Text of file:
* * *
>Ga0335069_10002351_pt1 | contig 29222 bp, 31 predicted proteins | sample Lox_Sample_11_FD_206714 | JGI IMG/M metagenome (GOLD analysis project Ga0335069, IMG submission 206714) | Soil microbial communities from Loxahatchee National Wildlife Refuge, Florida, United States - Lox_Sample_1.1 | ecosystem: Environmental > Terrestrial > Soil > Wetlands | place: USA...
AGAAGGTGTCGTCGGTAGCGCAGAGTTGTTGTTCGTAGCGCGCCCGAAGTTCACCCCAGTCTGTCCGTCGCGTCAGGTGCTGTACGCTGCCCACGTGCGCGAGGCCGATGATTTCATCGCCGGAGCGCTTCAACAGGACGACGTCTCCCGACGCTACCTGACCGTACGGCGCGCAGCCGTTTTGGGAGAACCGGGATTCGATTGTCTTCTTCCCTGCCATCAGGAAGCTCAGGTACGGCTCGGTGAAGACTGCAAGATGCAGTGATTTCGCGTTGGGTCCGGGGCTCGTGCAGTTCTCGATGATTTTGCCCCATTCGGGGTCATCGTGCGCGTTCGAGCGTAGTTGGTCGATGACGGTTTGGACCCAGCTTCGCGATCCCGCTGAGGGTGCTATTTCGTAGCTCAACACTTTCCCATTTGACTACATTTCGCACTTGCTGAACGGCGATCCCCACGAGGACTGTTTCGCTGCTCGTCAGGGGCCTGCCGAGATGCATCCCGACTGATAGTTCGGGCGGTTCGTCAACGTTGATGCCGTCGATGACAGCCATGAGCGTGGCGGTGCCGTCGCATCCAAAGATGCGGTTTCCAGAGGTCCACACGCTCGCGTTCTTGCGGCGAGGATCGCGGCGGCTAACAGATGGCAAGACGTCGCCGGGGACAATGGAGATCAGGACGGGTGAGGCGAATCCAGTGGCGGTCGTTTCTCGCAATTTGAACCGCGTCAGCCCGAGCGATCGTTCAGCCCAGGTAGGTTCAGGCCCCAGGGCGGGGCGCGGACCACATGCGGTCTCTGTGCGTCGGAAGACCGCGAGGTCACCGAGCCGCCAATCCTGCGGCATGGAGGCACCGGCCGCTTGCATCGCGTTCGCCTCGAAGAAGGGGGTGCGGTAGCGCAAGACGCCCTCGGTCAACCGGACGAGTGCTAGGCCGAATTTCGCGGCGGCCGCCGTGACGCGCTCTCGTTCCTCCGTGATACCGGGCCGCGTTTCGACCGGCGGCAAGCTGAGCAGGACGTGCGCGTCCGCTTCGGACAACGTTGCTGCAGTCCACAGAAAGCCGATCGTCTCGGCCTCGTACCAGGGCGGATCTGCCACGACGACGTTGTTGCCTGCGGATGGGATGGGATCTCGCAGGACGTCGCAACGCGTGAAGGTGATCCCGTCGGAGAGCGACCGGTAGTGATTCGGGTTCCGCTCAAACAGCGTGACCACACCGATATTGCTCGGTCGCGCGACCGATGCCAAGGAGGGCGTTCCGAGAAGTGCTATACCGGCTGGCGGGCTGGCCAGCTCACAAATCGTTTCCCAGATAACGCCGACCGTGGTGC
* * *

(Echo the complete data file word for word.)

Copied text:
>Ga0335069_10002351_pt1 | contig 29222 bp, 31 predicted proteins | sample Lox_Sample_11_FD_206714 | JGI IMG/M metagenome (GOLD analysis project Ga0335069, IMG submission 206714) | Soil microbial communities from Loxahatchee National Wildlife Refuge, Florida, United States - Lox_Sample_1.1 | ecosystem: Environmental > Terrestrial > Soil > Wetlands | place: USA...
AGAAGGTGTCGTCGGTAGCGCAGAGTTGTTGTTCGTAGCGCGCCCGAAGTTCACCCCAGTCTGTCCGTCGCGTCAGGTGCTGTACGCTGCCCACGTGCGCGAGGCCGATGATTTCATCGCCGGAGCGCTTCAACAGGACGACGTCTCCCGACGCTACCTGACCGTACGGCGCGCAGCCGTTTTGGGAGAACCGGGATTCGATTGTCTTCTTCCCTGCCATCAGGAAGCTCAGGTACGGCTCGGTGAAGACTGCAAGATGCAGTGATTTCGCGTTGGGTCCGGGGCTCGTGCAGTTCTCGATGATTTTGCCCCATTCGGGGTCATCGTGCGCGTTCGAGCGTAGTTGGTCGATGACGGTTTGGACCCAGCTTCGCGATCCCGCTGAGGGTGCTATTTCGTAGCTCAACACTTTCCCATTTGACTACATTTCGCACTTGCTGAACGGCGATCCCCACGAGGACTGTTTCGCTGCTCGTCAGGGGCCTGCCGAGATGCATCCCGACTGATAGTTCGGGCGGTTCGTCAACGTTGATGCCGTCGATGACAGCCATGAGCGTGGCGGTGCCGTCGCATCCAAAGATGCGGTTTCCAGAGGTCCACACGCTCGCGTTCTTGCGGCGAGGATCGCGGCGGCTAACAGATGGCAAGACGTCGCCGGGGACAATGGAGATCAGGACGGGTGAGGCGAATCCAGTGGCGGTCGTTTCTCGCAATTTGAACCGCGTCAGCCCGAGCGATCGTTCAGCCCAGGTAGGTTCAGGCCCCAGGGCGGGGCGCGGACCACATGCGGTCTCTGTGCGTCGGAAGACCGCGAGGTCACCGAGCCGCCAATCCTGCGGCATGGAGGCACCGGCCGCTTGCATCGCGTTCGCCTCGAAGAAGGGGGTGCGGTAGCGCAAGACGCCCTCGGTCAACCGGACGAGTGCTAGGCCGAATTTCGCGGCGGCCGCCGTGACGCGCTCTCGTTCCTCCGTGATACCGGGCCGCGTTTCGACCGGCGGCAAGCTGAGCAGGACGTGCGCGTCCGCTTCGGACAACGTTGCTGCAGTCCACAGAAAGCCGATCGTCTCGGCCTCGTACCAGGGCGGATCTGCCACGACGACGTTGTTGCCTGCGGATGGGATGGGATCTCGCAGGACGTCGCAACGCGTGAAGGTGATCCCGTCGGAGAGCGACCGGTAGTGATTCGGGTTCCGCTCAAACAGCGTGACCACACCGATATTGCTCGGTCGCGCGACCGATGCCAAGGAGGGCGTTCCGAGAAGTGCTATACCGGCTGGCGGGCTGGCCAGCTCACAAATCGTTTCCCAGATAACGCCGACCGTGGTGC